Praise be to Allah.
In order for the marriage to be valid, it is stipulated that the marriage contract should be done by the woman’s guardian, and that it should be witnessed by two Muslim male witnesses, because the Prophet (blessings and peace of Allah be upon him) said: “There is no marriage except with a guardian.” Narrated by Abu Dawood (2085), at-Tirmidhi (1101) and Ibn Maajah (1881), from the hadith of Abu Moosa al-Ash‘ari; classed as saheeh by al-Albaani in Saheeh at-Tirmidhi.
And he (blessings and peace of Allah be upon him) said: “There is no marriage except with a guardian and two witnesses of good character.” Narrated by al-Bayhaqi from the hadith of ‘Imraan and ‘Aa’ishah; classed as saheeh by al-Albaani in Saheeh al-Jaami‘, no. 7557.
The woman’s guardian is her father, then her father’s father, then her son (if she has one), then her full brother, then her brother through her father, then the son of her full brother, then the son of her brother through her father, then her paternal uncle, then his son, then the Muslim ruler.
If the woman is a Muslim, it is stipulated that her guardians should also be Muslim.
Ibn Qudaamah (may Allah have mercy on him) said:
With regard to a disbeliever, he has no guardianship over a Muslim woman under any circumstances, according to the consensus of the scholars, including Maalik, ash-Shaafa‘i, Abu ‘Ubayd and as-haab ar-ra’y. Ibn al-Mundhir said: Those scholars from whom we acquired knowledge unanimously agreed on this point.
End quote from al-Mughni (9/377)
Based on that, if your guardian is a Muslim, then the condition of having a guardian was fulfilled.
But if he was not Muslim, then the marriage contract is not valid, and must be repeated at the hands of your Muslim guardian, if you have one. If you do not have one, then the Muslim judge must do your marriage contract, if there is a Muslim judge; otherwise it may be done by the director of the Islamic centre or someone of similar standing among the Muslims. If no such person is available, then a Muslim man of good character may do your marriage contract.
With regard to witnesses, what is meant is that the marriage contract must be witnessed by two Muslim witnesses who are present at the marriage contract that is done between the guardian and the suitor. Everyone who is present at the marriage contract, such as a scribe, relative, official and so on is a witness to it, if he is fit to be a witness, i.e., he is a Muslim of good character.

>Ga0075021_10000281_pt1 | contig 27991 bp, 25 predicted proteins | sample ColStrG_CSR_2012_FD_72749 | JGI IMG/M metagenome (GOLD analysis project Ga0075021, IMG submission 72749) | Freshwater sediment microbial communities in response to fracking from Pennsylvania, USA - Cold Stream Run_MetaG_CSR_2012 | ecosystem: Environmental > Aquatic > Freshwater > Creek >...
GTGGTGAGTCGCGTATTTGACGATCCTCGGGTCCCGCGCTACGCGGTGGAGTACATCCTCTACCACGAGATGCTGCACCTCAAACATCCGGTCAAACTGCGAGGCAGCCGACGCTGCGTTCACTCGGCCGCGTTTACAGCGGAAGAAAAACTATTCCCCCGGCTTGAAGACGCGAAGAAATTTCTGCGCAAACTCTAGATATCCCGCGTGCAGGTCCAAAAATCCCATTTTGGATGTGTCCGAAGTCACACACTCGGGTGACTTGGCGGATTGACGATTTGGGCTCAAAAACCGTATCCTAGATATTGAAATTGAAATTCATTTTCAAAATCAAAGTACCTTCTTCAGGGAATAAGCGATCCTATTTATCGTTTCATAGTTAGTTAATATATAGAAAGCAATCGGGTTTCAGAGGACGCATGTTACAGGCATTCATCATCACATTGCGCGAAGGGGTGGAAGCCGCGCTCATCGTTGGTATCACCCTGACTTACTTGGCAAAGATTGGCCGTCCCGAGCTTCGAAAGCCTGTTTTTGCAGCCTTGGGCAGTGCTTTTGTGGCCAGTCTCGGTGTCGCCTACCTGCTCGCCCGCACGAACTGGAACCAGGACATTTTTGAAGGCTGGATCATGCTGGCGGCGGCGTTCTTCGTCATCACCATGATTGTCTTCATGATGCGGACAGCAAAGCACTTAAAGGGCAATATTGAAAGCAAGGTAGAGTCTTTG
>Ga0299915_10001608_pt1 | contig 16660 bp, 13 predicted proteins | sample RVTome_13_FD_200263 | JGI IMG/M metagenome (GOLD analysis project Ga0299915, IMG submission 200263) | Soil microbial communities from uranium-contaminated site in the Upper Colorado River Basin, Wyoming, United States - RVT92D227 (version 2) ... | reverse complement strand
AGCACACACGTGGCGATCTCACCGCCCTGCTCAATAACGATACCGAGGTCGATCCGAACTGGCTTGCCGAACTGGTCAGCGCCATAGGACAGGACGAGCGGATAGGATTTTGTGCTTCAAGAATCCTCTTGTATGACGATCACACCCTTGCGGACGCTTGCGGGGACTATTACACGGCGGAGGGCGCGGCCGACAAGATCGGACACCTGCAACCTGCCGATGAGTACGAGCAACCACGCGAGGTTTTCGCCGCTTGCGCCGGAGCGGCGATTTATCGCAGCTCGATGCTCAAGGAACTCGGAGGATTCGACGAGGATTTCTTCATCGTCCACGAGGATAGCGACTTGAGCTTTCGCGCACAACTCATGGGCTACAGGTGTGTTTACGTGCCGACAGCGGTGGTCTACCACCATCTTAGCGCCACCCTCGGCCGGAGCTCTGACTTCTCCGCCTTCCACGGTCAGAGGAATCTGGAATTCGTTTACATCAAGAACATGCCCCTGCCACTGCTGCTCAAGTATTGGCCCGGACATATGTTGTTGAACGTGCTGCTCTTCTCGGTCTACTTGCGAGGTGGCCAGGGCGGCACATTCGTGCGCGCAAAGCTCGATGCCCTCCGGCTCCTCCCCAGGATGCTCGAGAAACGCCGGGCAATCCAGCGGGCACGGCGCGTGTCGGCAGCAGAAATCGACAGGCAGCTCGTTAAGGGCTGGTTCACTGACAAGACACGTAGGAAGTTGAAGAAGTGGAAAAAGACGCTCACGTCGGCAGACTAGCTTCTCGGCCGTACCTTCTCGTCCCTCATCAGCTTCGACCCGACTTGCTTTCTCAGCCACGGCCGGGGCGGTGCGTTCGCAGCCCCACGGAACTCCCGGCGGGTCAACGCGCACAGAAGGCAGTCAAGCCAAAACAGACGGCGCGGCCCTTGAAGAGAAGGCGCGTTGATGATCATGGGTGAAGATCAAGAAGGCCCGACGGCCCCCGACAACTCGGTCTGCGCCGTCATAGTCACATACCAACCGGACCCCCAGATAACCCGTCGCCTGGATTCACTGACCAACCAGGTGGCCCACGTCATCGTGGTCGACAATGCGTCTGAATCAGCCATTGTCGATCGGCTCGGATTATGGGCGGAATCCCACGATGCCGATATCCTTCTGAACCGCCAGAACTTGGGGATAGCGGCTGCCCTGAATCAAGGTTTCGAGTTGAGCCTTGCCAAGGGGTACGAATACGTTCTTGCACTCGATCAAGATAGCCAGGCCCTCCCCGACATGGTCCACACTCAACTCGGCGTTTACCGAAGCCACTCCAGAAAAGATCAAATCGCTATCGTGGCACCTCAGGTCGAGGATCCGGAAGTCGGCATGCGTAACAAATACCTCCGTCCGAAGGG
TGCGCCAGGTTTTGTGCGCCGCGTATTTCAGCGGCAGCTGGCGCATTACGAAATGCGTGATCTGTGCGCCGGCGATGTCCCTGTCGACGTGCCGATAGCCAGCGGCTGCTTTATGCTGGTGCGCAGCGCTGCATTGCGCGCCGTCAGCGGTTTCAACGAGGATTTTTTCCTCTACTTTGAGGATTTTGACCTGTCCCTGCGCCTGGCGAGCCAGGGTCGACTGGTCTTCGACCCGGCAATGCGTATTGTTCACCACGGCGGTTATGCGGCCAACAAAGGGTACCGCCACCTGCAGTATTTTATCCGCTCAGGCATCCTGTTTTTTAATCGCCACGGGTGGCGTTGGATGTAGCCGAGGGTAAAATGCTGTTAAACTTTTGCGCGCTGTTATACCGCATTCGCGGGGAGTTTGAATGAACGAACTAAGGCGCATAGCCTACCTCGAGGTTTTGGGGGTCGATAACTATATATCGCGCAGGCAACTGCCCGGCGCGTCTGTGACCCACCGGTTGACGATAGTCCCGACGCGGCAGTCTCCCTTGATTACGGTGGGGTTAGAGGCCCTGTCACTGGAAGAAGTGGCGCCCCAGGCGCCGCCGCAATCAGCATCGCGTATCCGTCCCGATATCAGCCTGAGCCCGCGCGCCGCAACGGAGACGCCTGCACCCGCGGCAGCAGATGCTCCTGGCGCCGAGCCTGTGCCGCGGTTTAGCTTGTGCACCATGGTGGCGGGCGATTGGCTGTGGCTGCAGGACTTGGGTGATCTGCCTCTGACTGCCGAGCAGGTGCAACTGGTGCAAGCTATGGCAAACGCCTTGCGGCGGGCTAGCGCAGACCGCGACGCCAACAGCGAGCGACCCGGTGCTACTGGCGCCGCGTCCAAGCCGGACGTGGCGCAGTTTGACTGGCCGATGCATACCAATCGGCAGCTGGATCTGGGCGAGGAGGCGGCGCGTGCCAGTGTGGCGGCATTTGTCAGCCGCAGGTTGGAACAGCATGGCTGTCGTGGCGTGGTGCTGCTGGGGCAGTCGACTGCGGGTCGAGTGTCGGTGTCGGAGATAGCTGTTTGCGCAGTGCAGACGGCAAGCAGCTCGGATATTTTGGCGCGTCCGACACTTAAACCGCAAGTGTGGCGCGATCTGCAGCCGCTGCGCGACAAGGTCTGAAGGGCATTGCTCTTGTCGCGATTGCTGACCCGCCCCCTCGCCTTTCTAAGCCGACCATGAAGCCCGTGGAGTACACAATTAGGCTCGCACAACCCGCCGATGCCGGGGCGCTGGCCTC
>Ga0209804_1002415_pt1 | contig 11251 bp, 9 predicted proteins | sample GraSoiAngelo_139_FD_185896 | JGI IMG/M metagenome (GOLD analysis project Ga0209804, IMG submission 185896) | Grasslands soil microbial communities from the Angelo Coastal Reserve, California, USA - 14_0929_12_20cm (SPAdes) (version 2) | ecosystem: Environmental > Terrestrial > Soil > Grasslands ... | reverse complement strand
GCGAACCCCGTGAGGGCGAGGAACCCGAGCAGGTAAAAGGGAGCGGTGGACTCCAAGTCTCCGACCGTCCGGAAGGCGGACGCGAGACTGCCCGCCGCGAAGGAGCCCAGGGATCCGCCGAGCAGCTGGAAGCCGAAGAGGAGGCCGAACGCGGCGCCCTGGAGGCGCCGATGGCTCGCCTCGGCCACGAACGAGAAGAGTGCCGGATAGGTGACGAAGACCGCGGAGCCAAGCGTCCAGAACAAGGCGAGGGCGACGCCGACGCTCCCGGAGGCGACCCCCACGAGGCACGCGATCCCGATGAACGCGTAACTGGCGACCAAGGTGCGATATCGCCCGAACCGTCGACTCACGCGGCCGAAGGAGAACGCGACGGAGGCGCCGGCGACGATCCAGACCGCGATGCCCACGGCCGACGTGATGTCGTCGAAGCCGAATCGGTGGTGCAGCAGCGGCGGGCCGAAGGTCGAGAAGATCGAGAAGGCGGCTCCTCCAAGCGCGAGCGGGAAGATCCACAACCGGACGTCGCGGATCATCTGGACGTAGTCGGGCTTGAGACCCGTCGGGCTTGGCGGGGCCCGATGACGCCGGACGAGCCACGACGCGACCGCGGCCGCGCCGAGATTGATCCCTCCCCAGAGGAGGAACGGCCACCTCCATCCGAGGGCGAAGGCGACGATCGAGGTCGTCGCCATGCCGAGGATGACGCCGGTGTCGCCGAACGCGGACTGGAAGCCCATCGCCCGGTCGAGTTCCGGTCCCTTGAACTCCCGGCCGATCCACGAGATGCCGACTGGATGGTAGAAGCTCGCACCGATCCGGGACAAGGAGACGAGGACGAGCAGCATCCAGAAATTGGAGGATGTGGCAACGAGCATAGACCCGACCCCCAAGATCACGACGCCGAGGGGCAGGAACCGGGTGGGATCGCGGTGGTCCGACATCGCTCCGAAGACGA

Many of the scholars are of the view that if the marriage is publicised widely and announced, there is no need for there to be witnesses, because of the report narrated by Ahmad from ‘Abdullah ibn az-Zubayr (may Allah be pleased with him), according to which the Prophet (blessings and peace of Allah be upon him) said: “Publicise the marriage.” This hadith was classed as hasan by al-Albaani in Irwa’ al-Ghaleel no. 1993.
Shaykh al-Islam Ibn Taymiyah (may Allah have mercy on him) said: Undoubtedly marriage that is publicised widely is valid, even if it is not witnessed by two witnesses. But if it is done in secret and with witnesses, this is something that is subject to further discussion.
If it is both witnessed and widely publicised, then there is no dispute that it is valid.
If there are no witnesses and it is not widely publicised, then it is invalid according to the majority of scholars, and if there is any differing opinion it is insignificant.
End quote from al-Ikhtiyaaraat al-Fiqhiyyah, p. 177
Based on that, if these two witnesses witnessed the marriage contract, or the marriage was widely publicised and announced, then your marriage is valid; if that was not the case, then you must do a new marriage contract.
And Allah knows best.